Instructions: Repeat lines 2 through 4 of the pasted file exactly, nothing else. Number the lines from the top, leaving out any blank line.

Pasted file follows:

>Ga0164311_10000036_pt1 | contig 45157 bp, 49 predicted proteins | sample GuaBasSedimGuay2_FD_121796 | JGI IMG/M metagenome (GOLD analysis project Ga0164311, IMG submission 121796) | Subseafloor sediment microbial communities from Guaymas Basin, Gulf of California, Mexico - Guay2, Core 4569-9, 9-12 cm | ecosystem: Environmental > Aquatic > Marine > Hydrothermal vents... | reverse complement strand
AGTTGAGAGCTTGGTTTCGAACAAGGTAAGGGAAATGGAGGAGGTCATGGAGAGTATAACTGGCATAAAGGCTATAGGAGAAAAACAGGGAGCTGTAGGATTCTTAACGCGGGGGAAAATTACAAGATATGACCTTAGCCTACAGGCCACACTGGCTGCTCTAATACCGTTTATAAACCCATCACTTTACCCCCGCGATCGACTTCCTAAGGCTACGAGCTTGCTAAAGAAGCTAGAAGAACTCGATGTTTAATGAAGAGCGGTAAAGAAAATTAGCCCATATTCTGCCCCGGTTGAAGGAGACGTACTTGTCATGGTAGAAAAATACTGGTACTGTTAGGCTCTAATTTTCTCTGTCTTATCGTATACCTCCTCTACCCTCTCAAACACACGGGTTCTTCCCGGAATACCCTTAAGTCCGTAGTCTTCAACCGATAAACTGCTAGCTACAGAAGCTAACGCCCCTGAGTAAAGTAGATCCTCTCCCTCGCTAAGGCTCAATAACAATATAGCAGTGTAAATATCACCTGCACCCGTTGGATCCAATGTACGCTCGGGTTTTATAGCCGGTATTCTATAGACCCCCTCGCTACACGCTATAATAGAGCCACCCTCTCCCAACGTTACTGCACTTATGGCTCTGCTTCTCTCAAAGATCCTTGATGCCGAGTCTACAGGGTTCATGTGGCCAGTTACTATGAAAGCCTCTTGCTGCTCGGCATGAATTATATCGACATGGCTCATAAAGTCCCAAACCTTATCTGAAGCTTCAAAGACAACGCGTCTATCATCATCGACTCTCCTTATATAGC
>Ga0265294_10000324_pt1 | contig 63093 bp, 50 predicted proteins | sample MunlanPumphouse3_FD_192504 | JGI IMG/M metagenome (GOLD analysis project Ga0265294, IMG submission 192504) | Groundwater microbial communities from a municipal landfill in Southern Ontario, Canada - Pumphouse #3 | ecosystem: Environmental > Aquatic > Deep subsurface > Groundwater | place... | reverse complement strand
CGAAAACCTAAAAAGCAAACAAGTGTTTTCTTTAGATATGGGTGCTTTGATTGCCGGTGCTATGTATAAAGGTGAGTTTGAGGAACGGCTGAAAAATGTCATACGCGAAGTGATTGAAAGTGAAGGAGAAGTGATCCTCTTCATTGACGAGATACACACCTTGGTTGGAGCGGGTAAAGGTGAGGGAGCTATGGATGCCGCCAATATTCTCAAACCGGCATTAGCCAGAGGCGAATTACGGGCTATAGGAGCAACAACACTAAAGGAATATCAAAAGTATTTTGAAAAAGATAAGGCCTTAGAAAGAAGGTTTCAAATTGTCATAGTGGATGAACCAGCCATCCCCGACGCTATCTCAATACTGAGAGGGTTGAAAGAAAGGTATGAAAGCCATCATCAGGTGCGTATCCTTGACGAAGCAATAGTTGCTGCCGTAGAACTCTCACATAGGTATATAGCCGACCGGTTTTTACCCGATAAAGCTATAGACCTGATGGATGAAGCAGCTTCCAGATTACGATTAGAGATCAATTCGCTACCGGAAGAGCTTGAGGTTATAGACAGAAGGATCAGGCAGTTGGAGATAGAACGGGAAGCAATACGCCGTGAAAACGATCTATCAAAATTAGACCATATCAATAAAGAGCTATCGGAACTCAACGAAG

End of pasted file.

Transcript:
AGTTGAGAGCTTGGTTTCGAACAAGGTAAGGGAAATGGAGGAGGTCATGGAGAGTATAACTGGCATAAAGGCTATAGGAGAAAAACAGGGAGCTGTAGGATTCTTAACGCGGGGGAAAATTACAAGATATGACCTTAGCCTACAGGCCACACTGGCTGCTCTAATACCGTTTATAAACCCATCACTTTACCCCCGCGATCGACTTCCTAAGGCTACGAGCTTGCTAAAGAAGCTAGAAGAACTCGATGTTTAATGAAGAGCGGTAAAGAAAATTAGCCCATATTCTGCCCCGGTTGAAGGAGACGTACTTGTCATGGTAGAAAAATACTGGTACTGTTAGGCTCTAATTTTCTCTGTCTTATCGTATACCTCCTCTACCCTCTCAAACACACGGGTTCTTCCCGGAATACCCTTAAGTCCGTAGTCTTCAACCGATAAACTGCTAGCTACAGAAGCTAACGCCCCTGAGTAAAGTAGATCCTCTCCCTCGCTAAGGCTCAATAACAATATAGCAGTGTAAATATCACCTGCACCCGTTGGATCCAATGTACGCTCGGGTTTTATAGCCGGTATTCTATAGACCCCCTCGCTACACGCTATAATAGAGCCACCCTCTCCCAACGTTACTGCACTTATGGCTCTGCTTCTCTCAAAGATCCTTGATGCCGAGTCTACAGGGTTCATGTGGCCAGTTACTATGAAAGCCTCTTGCTGCTCGGCATGAATTATATCGACATGGCTCATAAAGTCCCAAACCTTATCTGAAGCTTCAAAGACAACGCGTCTATCATCATCGACTCTCCTTATATAGC
>Ga0265294_10000324_pt1 | contig 63093 bp, 50 predicted proteins | sample MunlanPumphouse3_FD_192504 | JGI IMG/M metagenome (GOLD analysis project Ga0265294, IMG submission 192504) | Groundwater microbial communities from a municipal landfill in Southern Ontario, Canada - Pumphouse #3 | ecosystem: Environmental > Aquatic > Deep subsurface > Groundwater | place... | reverse complement strand
CGAAAACCTAAAAAGCAAACAAGTGTTTTCTTTAGATATGGGTGCTTTGATTGCCGGTGCTATGTATAAAGGTGAGTTTGAGGAACGGCTGAAAAATGTCATACGCGAAGTGATTGAAAGTGAAGGAGAAGTGATCCTCTTCATTGACGAGATACACACCTTGGTTGGAGCGGGTAAAGGTGAGGGAGCTATGGATGCCGCCAATATTCTCAAACCGGCATTAGCCAGAGGCGAATTACGGGCTATAGGAGCAACAACACTAAAGGAATATCAAAAGTATTTTGAAAAAGATAAGGCCTTAGAAAGAAGGTTTCAAATTGTCATAGTGGATGAACCAGCCATCCCCGACGCTATCTCAATACTGAGAGGGTTGAAAGAAAGGTATGAAAGCCATCATCAGGTGCGTATCCTTGACGAAGCAATAGTTGCTGCCGTAGAACTCTCACATAGGTATATAGCCGACCGGTTTTTACCCGATAAAGCTATAGACCTGATGGATGAAGCAGCTTCCAGATTACGATTAGAGATCAATTCGCTACCGGAAGAGCTTGAGGTTATAGACAGAAGGATCAGGCAGTTGGAGATAGAACGGGAAGCAATACGCCGTGAAAACGATCTATCAAAATTAGACCATATCAATAAAGAGCTATCGGAACTCAACGAAG